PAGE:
Chris Wilder’s demeanour during Sheffield United’s final press conference before this evening’s derby told you all you need to know about his attitude to the game.
Fists clenched, jaw jutting and looking every inch like someone preparing to enter battle, the manager spoke with passion, determination and authority. But not before, leaning across the dug-out, making a confession as he fixed his inquisitors with a cold, hard stare.
“This never has, and never will be, just any other game. That’s not the way we look at it here. They might have changed their tune on that now. But we’ve always known this is bigger than anything else out there.”
Wilder’s tone was not surprising given his Steel City credentials. A lifelong United supporter, he also made over a century of appearances for the club he has followed since childhood before retiring as a player. But, by choosing to talk-up the match’s significance, the 50-year-old did reveal plenty about both United’s approach and how he governs behind the scenes.
“There’s no spin on it, no kidology. There’s no denying this is massive for everyone involved. We can’t fool our fans into thinking this is just another three points. It’s a chance to do the double, to inflict more pain on our fiercest rivals, to try and keep the momentum going in terms of our challenge.”
Despite their contrasting fortunes this season, United and Wednesday will enter the match in exactly the same form. Both have won one and drawn three of their last nine league outings, although the hosts did beat Ipswich Town in the FA Cup six days ago.
The atmosphere of the respective camps, however, could not be more different. Seventh in the table, Wilder’s men know a win would reignite their challenge for promotion from the Championship. Wednesday, playing their first match under new manager Jos Luhukay, are peering anxiously over their shoulders after slipping to 16th. Nevertheless, as Wilder explained, all of that will count for nothing when this most explosive of fixtures gets underway.
“It’s not going to be given to us, no way. But that’s not something we’ve ever expected. You don’t win game like we did, to get ourselves out of League One last year, by having a blaise attitude. That’s possibly what it was like here in the past, which is why the club didn’t get out of the division, thinking’ that’s three points here, that’s three points there.’ You’ve got to give the opposition respect, as we always do, regardless of injuries or form. Regardless of a new manager or things happening behind the scenes. We give them respect because they’ve got good players. But we’ve got to major on us and focus on trying to do what we do best.”
Indeed, United need only cast their minds back to September’s meeting at Hillsborough to remind themselves how difficult these matches are to predict. Having started with only one recognised centre-forward at their disposal and, five months after winning promotion, crudely dismissed as being fresh from “The Pub League”, they triumphed 4-2 courtesy of goals from John Fleck, Mark Duffy and a Leon Clarke brace. Wednesday arrive intent on retribution and, given the way football tends to work, galvanised by Luhukay’s presence.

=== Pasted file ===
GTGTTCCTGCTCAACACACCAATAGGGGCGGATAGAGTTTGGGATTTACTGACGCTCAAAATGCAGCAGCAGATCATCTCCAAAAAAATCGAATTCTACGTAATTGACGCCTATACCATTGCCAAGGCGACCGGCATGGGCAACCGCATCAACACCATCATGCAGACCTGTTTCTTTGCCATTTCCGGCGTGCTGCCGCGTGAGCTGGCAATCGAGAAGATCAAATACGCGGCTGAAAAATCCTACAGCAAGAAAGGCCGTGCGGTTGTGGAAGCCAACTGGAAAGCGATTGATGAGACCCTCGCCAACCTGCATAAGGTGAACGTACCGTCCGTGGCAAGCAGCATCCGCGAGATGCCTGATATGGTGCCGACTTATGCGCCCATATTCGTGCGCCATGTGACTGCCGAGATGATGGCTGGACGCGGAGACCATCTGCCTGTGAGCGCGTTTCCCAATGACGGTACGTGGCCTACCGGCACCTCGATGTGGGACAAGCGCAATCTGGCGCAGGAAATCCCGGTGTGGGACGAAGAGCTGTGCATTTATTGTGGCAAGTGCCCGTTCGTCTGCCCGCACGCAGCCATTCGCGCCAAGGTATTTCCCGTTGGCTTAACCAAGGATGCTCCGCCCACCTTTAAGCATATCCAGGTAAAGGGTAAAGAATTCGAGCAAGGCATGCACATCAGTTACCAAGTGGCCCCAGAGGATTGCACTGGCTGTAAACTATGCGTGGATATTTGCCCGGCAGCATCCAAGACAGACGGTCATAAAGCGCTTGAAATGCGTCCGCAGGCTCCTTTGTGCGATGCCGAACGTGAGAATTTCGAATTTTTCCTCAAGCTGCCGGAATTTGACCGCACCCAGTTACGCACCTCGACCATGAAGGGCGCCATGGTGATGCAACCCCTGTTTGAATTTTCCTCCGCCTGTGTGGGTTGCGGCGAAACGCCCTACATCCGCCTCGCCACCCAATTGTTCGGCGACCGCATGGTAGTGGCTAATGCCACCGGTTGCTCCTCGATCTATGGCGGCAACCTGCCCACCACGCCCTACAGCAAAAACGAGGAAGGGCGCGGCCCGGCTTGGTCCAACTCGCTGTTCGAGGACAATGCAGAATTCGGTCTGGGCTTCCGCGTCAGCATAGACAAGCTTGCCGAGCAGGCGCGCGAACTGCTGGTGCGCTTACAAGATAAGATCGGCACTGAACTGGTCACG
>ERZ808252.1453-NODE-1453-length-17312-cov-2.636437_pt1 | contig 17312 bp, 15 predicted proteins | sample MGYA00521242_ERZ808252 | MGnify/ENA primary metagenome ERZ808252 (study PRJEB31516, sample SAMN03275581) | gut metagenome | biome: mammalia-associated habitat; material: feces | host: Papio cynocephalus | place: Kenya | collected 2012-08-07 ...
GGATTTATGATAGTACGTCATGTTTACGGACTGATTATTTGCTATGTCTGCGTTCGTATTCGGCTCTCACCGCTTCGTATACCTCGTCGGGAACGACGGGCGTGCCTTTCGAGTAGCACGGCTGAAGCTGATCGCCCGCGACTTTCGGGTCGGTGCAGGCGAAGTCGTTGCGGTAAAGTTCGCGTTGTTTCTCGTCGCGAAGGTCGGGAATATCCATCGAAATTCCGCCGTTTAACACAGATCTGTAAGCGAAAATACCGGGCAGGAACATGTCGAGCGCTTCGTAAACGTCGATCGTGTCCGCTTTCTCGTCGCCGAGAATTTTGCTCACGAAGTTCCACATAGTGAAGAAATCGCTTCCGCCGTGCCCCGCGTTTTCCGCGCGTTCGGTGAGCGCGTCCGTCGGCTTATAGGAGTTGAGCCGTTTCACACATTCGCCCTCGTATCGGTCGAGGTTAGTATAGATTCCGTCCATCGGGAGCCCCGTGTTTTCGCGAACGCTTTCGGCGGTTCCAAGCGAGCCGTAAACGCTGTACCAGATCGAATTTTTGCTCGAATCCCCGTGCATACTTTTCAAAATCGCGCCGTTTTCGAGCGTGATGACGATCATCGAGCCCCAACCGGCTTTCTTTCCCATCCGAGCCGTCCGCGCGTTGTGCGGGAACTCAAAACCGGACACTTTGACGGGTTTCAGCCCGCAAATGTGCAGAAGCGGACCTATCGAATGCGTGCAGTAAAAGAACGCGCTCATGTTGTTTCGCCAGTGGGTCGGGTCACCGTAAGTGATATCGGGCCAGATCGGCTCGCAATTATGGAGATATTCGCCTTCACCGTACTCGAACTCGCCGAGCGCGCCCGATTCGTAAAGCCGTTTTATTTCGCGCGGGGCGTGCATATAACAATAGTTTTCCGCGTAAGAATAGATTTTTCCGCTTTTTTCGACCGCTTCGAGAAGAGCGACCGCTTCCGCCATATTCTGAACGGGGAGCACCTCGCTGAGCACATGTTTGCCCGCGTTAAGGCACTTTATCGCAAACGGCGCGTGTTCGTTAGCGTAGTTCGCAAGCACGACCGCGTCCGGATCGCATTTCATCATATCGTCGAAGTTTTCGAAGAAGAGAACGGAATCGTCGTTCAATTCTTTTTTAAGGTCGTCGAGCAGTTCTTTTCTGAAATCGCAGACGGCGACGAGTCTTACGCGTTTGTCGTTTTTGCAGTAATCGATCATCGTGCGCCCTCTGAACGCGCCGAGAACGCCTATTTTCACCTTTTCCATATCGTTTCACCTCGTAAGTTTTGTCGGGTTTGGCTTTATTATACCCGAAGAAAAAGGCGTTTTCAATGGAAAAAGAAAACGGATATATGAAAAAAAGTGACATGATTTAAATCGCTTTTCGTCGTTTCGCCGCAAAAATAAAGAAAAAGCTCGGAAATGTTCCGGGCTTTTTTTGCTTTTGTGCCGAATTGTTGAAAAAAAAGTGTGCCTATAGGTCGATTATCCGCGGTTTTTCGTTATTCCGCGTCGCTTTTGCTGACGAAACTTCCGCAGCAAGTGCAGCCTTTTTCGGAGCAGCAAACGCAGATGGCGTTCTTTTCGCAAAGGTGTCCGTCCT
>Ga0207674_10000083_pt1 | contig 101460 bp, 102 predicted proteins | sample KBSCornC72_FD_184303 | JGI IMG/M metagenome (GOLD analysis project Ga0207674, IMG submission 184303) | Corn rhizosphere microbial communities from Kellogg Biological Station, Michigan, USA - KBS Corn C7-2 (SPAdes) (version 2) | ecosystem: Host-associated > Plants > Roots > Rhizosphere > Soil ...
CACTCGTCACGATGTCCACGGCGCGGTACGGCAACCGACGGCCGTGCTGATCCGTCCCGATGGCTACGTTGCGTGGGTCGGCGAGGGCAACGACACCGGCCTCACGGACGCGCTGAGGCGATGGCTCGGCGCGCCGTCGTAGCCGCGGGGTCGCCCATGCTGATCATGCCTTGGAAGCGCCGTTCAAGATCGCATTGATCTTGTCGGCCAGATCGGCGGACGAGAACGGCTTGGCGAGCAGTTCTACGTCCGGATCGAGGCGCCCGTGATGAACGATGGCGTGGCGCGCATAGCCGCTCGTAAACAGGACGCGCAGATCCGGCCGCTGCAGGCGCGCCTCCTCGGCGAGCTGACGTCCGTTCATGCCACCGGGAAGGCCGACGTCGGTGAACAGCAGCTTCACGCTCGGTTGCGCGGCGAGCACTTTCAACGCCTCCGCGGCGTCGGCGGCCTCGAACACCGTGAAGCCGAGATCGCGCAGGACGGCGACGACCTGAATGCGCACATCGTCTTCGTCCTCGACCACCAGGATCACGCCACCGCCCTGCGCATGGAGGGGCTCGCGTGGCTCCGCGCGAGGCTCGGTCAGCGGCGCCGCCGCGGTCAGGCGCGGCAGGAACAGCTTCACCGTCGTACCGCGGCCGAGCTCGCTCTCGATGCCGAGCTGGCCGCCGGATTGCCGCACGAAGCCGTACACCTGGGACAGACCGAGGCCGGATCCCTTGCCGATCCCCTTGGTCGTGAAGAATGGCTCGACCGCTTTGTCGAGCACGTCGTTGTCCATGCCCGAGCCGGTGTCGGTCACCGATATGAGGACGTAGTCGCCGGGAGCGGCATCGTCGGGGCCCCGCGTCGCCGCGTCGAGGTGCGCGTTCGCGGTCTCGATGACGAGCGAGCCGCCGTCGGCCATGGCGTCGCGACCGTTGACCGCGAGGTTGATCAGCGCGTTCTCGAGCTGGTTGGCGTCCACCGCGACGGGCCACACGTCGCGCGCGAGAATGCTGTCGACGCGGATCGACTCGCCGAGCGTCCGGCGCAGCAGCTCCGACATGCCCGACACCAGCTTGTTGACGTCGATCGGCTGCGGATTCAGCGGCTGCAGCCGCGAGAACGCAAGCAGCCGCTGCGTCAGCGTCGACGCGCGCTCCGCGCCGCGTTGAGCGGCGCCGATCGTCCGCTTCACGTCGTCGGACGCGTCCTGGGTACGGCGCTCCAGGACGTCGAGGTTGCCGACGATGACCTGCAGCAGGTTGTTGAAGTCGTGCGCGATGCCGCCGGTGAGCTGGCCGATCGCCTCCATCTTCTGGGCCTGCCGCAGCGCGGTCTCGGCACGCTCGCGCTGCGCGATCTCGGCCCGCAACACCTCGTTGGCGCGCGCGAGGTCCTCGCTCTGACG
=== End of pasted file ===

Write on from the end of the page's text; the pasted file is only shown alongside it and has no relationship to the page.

“We have done some research on their new managers and what his teams have been like,” Wilder admitted. “We’ve got Wyscout, and we’ve had a look at clips and preferred formations. Mind you, all of that could go out of the window. I don’t know whether they will go for it, sit back and look to invite us in or play three at the back and try to match us up. But what they do is their business. Our prerogative is taking the game to them and trying to get the result.”
Nevertheless, United will look to pick away at any psychological scars after hearing Wednesday’s David Jones admit his team mates are still hurting after their disappointing results so far this term.
“We’ve said we’ll approach it in a positive way and we will do,” Wilder, who could hand debuts to James Wilson, Lee Evans and Ryan Leonard, said. “We’ve got a few new players in and we’re in good nick. We’re a touch disappointed not to have taken maximum points from a few more games which would have lifted us into the top two or three. But, generally, the performances have been first class. We’re trying to kick-on.”
Wilder, however, did permit himself one glance back into the past.
“Everybody said, before the first game at their place, that we’d just be booting it here there and everywhere and putting in tons of tackles because of my background as a fan and all of that. But, do you know what? I actually thought we played pretty well that day. We had to see out a period, as you would expect, but overall I thought we dominated in terms of our aggressive approach. We played good stuff ourselves, broke play and drove the game forward. That’s how we want to go about things.”
After all, something much bigger than a football match is at stake.
“There’s been a hell of a lot of rivalry over 100 years or so. It’s swung one way then the other. For me, not only to win games and improve league positions, the aim is to swing the momentum in this city back to us. There’s never been a dominant force. You might get one playing second fiddle for a while, as we were, but I want them to be chasing us now.”